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3 Big Things Today, July 30

Grains, Soybeans Lower Overnight; Export Inspections Mostly Higher Week to Week.

1. Grains, Soybeans Decline Overnight on Crop Conditions

Grain and soybean futures were lower in overnight trading, as the condition of the corn crop rose last week.

U.S. corn was rated 58% good or excellent as of Sunday, up from 57% the previous week, according to the USDA. The figure is still below the 72% that earned top ratings at this time last year. Analysts had forecast the crop at 56% good or excellent, according to Allendale.

Some 58% is silking, well behind the prior five-year average of 83% for this time of year, while 13% is in the dough stage vs. the normal 23%.

About 54% of soybeans were in good or excellent condition at the start of the week, the government said in its report. That’s unchanged week to week. Analysts had expected a 1-percentage-point decline.

Just 57% of the crop is blooming, behind the average of 79%; 21% is setting pods, less than half the normal 45% for this time of year, the USDA said.

Corn futures for December delivery fell 2¾¢ to $4.24¼ a bushel overnight on the Chicago Board of Trade.

Wheat for September delivery declined 3¢ to $5.00½ a bushel overnight, while Kansas City futures lost 2¢ to $4.34½ a bushel.

Soybean futures for November delivery lost 1¾¢ to $9.02½ a bushel. Soy meal declined $1.20 to $303 a short ton, while soybean oil gained 0.12¢ to 29.09¢ a pound.

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2. Weekly Soybean, Corn Export Inspections Surge While Wheat Assessments Decline

Inspections of soybeans and corn for overseas delivery jumped week to week, while wheat assessments declined, according to the USDA.

In the seven days that ended on July 25, the government inspected 1.03 million metric tons of soybeans for export, up from 560,856 tons a week earlier and 768,769 tons during the same week in 2018.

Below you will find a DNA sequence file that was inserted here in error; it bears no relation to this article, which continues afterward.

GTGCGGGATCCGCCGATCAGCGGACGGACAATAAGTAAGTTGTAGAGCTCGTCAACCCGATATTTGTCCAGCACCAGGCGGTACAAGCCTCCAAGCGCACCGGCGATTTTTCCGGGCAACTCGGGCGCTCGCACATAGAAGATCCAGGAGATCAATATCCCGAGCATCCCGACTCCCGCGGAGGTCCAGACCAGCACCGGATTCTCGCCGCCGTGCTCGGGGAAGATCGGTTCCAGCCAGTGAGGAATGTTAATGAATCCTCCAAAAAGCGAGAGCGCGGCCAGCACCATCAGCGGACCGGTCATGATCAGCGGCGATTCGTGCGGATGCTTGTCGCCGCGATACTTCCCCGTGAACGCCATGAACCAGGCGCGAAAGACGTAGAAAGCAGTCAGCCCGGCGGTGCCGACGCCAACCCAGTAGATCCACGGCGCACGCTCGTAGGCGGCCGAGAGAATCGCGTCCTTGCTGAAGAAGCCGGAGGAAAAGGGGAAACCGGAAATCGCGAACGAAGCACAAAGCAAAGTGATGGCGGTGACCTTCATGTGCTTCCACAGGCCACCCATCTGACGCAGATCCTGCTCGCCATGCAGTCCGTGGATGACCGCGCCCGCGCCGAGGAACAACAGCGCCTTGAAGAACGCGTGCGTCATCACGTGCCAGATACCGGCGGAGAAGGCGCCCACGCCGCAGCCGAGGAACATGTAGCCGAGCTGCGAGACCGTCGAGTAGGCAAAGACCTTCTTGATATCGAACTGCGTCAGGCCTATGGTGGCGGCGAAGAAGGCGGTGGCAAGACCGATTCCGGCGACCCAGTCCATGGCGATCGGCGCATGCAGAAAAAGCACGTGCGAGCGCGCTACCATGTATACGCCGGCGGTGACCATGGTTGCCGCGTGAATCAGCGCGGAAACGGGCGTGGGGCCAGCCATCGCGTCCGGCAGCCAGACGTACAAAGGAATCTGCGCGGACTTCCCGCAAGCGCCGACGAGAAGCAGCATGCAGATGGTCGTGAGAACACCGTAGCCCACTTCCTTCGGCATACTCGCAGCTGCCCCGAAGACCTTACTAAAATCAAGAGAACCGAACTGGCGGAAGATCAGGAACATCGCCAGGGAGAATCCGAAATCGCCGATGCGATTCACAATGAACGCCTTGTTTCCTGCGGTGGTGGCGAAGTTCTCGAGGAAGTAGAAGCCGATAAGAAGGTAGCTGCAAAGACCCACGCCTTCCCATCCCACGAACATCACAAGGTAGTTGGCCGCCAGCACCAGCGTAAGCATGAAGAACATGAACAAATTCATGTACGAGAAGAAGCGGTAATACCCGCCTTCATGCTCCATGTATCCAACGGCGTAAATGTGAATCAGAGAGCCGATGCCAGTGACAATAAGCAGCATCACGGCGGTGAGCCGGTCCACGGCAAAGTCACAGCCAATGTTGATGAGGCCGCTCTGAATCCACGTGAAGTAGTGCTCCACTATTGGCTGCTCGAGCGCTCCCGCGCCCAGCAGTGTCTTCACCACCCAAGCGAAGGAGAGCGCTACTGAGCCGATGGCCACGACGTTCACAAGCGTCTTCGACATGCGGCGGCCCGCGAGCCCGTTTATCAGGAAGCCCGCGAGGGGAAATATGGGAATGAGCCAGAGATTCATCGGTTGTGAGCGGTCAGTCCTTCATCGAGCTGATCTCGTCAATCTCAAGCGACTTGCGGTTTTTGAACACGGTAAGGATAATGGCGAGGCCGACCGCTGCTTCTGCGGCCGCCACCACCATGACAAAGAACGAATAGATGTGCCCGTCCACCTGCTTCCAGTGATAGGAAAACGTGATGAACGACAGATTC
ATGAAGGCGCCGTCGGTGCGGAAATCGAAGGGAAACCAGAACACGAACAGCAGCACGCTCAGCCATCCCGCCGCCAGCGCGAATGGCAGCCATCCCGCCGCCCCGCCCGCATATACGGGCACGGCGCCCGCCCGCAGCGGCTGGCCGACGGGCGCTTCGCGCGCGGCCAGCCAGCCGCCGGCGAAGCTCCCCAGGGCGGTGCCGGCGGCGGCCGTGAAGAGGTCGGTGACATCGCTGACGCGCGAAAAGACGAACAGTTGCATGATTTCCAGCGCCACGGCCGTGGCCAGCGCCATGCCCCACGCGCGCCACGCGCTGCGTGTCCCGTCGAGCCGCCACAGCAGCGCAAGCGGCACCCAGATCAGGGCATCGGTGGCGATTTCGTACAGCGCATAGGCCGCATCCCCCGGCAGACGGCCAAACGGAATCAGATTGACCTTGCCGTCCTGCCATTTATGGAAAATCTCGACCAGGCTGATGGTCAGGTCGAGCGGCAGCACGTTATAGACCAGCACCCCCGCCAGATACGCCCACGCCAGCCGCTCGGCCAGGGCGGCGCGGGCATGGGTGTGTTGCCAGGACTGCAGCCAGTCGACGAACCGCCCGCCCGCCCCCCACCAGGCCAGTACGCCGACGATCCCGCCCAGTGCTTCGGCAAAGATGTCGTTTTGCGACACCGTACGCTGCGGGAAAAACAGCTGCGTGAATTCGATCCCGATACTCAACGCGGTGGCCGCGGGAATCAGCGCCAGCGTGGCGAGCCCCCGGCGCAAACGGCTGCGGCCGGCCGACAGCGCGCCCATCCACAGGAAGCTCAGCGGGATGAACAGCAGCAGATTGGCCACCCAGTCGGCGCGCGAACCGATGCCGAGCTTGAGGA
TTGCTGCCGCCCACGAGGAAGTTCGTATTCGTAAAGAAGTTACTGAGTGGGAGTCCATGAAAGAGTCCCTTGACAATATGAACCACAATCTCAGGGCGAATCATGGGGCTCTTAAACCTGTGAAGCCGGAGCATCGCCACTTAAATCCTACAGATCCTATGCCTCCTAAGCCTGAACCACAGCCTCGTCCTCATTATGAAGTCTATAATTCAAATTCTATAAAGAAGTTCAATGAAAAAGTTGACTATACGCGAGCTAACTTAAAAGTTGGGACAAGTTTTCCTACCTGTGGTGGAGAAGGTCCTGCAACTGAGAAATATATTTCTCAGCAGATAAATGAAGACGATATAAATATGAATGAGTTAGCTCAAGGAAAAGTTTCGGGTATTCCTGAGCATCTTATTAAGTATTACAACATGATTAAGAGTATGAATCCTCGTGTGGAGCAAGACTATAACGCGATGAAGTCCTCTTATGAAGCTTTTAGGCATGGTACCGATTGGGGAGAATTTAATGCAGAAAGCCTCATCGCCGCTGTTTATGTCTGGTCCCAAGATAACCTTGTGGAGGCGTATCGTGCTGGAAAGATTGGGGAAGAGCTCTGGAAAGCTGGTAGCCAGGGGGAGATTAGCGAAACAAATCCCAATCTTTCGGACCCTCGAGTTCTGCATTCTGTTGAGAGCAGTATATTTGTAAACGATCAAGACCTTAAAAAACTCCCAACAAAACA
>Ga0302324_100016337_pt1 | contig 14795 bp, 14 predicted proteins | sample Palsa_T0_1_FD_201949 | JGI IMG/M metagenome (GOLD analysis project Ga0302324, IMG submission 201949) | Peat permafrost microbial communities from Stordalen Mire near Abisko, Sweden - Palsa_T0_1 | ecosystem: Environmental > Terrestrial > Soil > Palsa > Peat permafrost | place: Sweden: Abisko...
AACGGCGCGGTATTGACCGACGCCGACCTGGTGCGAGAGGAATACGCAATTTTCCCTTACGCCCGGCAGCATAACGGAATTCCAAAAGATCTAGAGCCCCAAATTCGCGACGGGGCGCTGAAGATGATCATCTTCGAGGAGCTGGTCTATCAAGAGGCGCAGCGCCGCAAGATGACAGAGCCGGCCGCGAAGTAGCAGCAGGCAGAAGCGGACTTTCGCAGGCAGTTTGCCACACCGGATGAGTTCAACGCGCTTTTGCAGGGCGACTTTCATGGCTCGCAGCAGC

Corn assessments also gained, rising to 645,367 metric tons from 438,544 tons the previous week. The total was still down from the 1.66 million tons examined at this time last year, the agency said.

Wheat inspections, meanwhile, declined week to week to 390,730 metric tons from 447,288 tons during the prior seven-day period. Last week’s total was up slightly from the 390,126 tons assessed in the same time frame the previous year.

Since the start of the marketing year on September 1, the government has inspected 40.3 million metric tons of soybeans for overseas delivery, government data show. That’s well below the 52.5 million tons examined during the same period last year.  

Corn inspections are now at 44.3 million metric tons, but that’s down from the 51.5 million tons examined at this point in 2018.

Since the beginning of the grain’s marketing year on June 1, the USDA has inspected 3.8 million tons of wheat for offshore delivery, up from the 3.05 million tons assessed during the same time frame a year earlier.

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3. Thunderstorms Possible in Eastern Illinois, Northern Indiana; Hail, Winds Forecast in North Dakota

Thunderstorms are possible in parts of eastern Illinois and northern Indiana today that could bring some moisture to the region.

“A cold front and upper wave of low pressure will track across the area today, keeping the chance for isolated showers and storms across the southern half of central Indiana,” the National Weather Service said in a report early this morning. “Skies will clear tonight as high pressure builds in.”

Lightning and brief heavy rain likely will occur, the NWS said.

In the Northern Plains where spring wheat is growing, some thunderstorms are expected to move into the western half of North Dakota, the biggest grower of the variety in the U.S.

Hail up to the size of a quarter and “damaging” wind gusts that could top 60 mph are the main threats associated with the storms, the agency said.

More storms are possible tomorrow afternoon and evening, and some may be severe, the NWS said.

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